• The State Government outlines a $775,000 campaign with four phases aiming to gain “public confidence” and make the public “more enthusiastic” about the new Royal Adelaide Hospital. This campaign is meant to run between April 2016 and February 2017, but phases had been delayed because of the project’s budget issues.
• There has been a dramatic increase in the number of women choosing midwives to manage the birth of their babies in Queensland. Doctors have raised concerns that obstetricians were being sidelined, arguing patient care could be put at risk.
• Cases of sexually transmitted infections (STIs) such as gonorrhea and syphilis in Western Australia have more than tripled in the past five years. Doctors are now seeking ways to reinforce the safe-sex methods.
News on Health Professional Radio. Today is the 4th of January 2017. Read by Rebecca Foster. Health News
A $775,000 campaign to make the public “more enthusiastic” about the new Royal Adelaide Hospital is being rolled out by the State Government.
Government documents outline four phases of the campaign, which include building “public confidence” in the Government’s ability to move to the new site and “generating excitement”.
Opposition spokesman Stephan Knoll said the Government should not have to spend more than $750,000 on spin.
“But the fact that the Government needs to spend three quarters of a million dollars on an ad campaign is admission of the fact they haven’t managed to deliver this new hospital well and they now have to spin South Australians into supporting it.”
Mr Knoll said the campaign was meant to run between April 2016 and February 2017, but phases had been delayed because of the project’s own issues.
The final phase of the campaign will also focus on trying to deter low-priority patients from visiting the new emergency department to “mitigate the ‘honeypot’ effect” seen interstate.
Dr Sally Tideman, acting director of medical services with the Central Adelaide Local Health Network, said some new hospitals interstate saw a rise in patient numbers of up to 30 per cent once opened.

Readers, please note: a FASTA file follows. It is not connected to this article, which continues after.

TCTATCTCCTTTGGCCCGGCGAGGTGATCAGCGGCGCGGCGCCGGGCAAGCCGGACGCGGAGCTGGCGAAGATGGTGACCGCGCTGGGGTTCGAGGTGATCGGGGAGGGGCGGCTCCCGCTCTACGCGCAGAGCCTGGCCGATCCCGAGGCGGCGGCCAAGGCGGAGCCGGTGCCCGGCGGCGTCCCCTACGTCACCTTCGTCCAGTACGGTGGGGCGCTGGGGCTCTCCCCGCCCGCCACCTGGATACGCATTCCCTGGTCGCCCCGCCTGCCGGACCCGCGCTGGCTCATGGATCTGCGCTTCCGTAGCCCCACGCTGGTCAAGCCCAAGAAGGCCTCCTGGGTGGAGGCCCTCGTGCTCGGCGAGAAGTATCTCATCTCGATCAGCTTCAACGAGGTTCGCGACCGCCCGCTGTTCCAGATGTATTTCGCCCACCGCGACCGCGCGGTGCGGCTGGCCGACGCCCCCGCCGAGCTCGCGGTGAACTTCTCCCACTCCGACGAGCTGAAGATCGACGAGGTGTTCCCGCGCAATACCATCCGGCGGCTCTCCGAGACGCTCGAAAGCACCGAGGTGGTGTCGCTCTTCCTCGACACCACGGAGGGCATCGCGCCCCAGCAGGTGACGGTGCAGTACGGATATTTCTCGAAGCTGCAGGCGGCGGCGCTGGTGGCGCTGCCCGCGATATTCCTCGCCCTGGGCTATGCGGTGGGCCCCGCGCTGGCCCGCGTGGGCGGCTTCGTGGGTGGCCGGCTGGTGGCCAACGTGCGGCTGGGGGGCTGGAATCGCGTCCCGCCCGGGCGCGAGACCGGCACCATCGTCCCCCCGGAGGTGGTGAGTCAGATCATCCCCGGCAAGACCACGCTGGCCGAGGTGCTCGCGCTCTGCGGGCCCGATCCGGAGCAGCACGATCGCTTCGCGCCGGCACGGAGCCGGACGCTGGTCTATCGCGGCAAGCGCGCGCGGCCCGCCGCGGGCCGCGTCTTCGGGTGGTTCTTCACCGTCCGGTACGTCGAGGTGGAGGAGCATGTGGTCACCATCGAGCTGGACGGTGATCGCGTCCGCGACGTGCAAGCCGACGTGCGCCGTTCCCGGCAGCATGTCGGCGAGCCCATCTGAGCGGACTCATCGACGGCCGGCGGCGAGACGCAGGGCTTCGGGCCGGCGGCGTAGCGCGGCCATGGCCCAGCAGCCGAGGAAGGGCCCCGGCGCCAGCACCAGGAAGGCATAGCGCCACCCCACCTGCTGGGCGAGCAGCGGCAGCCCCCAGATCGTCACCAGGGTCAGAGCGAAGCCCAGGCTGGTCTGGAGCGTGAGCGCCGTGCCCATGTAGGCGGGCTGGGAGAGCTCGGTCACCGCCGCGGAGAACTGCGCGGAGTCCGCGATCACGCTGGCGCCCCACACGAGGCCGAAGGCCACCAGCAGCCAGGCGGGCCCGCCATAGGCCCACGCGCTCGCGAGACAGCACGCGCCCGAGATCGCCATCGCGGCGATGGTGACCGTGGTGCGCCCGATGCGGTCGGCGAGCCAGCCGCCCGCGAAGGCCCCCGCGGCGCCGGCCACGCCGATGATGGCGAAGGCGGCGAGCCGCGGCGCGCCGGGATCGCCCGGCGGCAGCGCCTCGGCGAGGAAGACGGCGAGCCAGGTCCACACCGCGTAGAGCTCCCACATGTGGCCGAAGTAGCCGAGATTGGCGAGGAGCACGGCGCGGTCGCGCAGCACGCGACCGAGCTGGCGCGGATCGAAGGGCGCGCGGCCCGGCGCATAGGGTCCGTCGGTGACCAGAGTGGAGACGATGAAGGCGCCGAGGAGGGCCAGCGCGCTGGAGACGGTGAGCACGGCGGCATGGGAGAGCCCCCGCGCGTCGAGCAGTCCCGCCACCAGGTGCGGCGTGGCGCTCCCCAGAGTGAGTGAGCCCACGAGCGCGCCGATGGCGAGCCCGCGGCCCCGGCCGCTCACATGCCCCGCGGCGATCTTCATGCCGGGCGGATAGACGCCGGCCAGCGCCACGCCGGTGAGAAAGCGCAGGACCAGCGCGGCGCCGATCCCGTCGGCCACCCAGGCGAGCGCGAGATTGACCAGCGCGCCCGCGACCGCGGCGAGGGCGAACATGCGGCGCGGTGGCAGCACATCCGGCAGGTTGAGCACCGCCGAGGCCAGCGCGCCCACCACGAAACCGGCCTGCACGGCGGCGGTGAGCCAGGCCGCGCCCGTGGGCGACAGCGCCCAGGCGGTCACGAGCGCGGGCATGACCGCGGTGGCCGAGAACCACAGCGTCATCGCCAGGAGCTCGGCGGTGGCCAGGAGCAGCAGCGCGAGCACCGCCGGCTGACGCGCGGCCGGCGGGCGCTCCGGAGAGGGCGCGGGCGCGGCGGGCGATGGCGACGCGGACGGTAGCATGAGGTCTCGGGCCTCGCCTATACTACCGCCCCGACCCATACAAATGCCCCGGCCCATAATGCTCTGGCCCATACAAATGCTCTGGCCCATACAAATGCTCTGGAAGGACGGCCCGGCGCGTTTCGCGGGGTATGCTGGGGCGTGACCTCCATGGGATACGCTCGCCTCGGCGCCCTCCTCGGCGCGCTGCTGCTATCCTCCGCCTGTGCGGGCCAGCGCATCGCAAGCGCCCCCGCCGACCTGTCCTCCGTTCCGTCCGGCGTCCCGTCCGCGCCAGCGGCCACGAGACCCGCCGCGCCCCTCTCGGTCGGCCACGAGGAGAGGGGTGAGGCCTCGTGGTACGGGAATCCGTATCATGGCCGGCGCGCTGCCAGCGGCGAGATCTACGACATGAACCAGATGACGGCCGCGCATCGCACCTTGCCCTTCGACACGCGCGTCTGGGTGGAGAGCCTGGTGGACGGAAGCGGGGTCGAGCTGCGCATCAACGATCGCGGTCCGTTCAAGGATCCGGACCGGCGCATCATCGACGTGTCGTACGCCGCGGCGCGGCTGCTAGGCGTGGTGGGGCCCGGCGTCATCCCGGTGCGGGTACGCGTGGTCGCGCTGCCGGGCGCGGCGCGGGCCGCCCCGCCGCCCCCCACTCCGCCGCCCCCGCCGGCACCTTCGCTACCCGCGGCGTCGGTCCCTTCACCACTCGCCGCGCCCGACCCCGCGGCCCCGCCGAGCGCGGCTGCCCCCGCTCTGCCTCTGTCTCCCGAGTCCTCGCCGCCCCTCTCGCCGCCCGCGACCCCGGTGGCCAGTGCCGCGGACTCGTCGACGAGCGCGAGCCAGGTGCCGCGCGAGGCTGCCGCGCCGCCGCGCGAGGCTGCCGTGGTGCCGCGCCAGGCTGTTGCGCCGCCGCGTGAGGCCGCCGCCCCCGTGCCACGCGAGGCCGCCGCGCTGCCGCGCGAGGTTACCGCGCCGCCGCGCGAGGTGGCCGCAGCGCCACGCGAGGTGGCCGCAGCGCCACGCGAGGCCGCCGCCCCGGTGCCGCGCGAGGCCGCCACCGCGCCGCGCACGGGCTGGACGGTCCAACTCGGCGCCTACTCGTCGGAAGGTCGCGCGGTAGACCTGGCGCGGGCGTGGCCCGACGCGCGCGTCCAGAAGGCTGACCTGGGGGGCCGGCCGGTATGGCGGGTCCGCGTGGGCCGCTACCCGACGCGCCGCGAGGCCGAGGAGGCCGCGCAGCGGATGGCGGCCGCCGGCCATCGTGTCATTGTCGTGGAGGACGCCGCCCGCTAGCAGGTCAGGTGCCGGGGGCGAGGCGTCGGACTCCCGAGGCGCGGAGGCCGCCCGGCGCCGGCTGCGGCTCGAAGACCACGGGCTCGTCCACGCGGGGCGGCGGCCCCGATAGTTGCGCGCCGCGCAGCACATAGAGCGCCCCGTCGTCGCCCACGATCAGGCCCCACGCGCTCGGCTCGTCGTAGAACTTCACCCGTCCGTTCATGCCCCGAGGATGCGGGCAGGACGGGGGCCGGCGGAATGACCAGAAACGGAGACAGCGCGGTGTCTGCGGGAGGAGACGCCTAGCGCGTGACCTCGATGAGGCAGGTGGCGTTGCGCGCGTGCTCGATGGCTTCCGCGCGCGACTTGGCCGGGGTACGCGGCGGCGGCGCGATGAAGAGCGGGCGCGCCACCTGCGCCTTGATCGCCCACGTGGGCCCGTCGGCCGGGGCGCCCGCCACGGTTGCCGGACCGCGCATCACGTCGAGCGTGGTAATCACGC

She defended the campaign, saying the public needed to be informed.
There has been a dramatic increase in the number of Queensland women choosing midwives to manage the birth of their babies, despite doctors’ concerns the practice puts patients at risk.
The midwife model of care operates in five hospitals across the state, which have all reported a rise in demand.
In 2016, 936 women, who were considered to have “low risk” pregnancies, chose to use a midwife at the Royal Brisbane and Women’s Hospital (RBWH), 326 more than the previous year.
Demand at the Mackay Birth Centre, run by the local hospital and health service, nearly doubled over the same period, from 140 to 240.
The Gold Coast, Townsville and Toowoomba birth centres were also busier, with some hiring more midwives and establishing more beds in their midwife-led facilities.
Doctors have raised concerns that obstetricians were being sidelined, arguing patient care could be put at risk.
Dr Chris Zappala from the Australian Medical Association of Queensland (AMAQ) said obstetricians should be involved throughout a woman’s pregnancy.
Some women said getting to know their midwife and having their baby with as little medical intervention as possible was a high priority.
At birth centres, natural pain management, such as warm baths and aromatheraphy, are favoured over medical treatments.
A surge in the number of sexually transmitted infections (STIs) in Western Australia has health experts concerned, as they seek ways to reinforce the safe-sex message.
More than 3,000 people were diagnosed with gonorrhoea between October 2015 and September 2016, up from 2,170 in the same period the year before.
Cases have more than tripled in the past five years.
And syphilis is also on the rise, with the number of cases rising from 139 to 308.
Acting director for the Health Department’s Communicable Disease Directorate Dr Donna Mak said people were increasingly ignoring the safe-sex motto.
Dr Mak said the increase in gonorrhoea cases had been most dramatic in the Perth metropolitan area, among heterosexual people aged between 20 to 40.
Anyone worried about their sexual health can visit the department’s STI information site,couldihaveit.com.au, to learn more about symptoms, or assess their own risk level.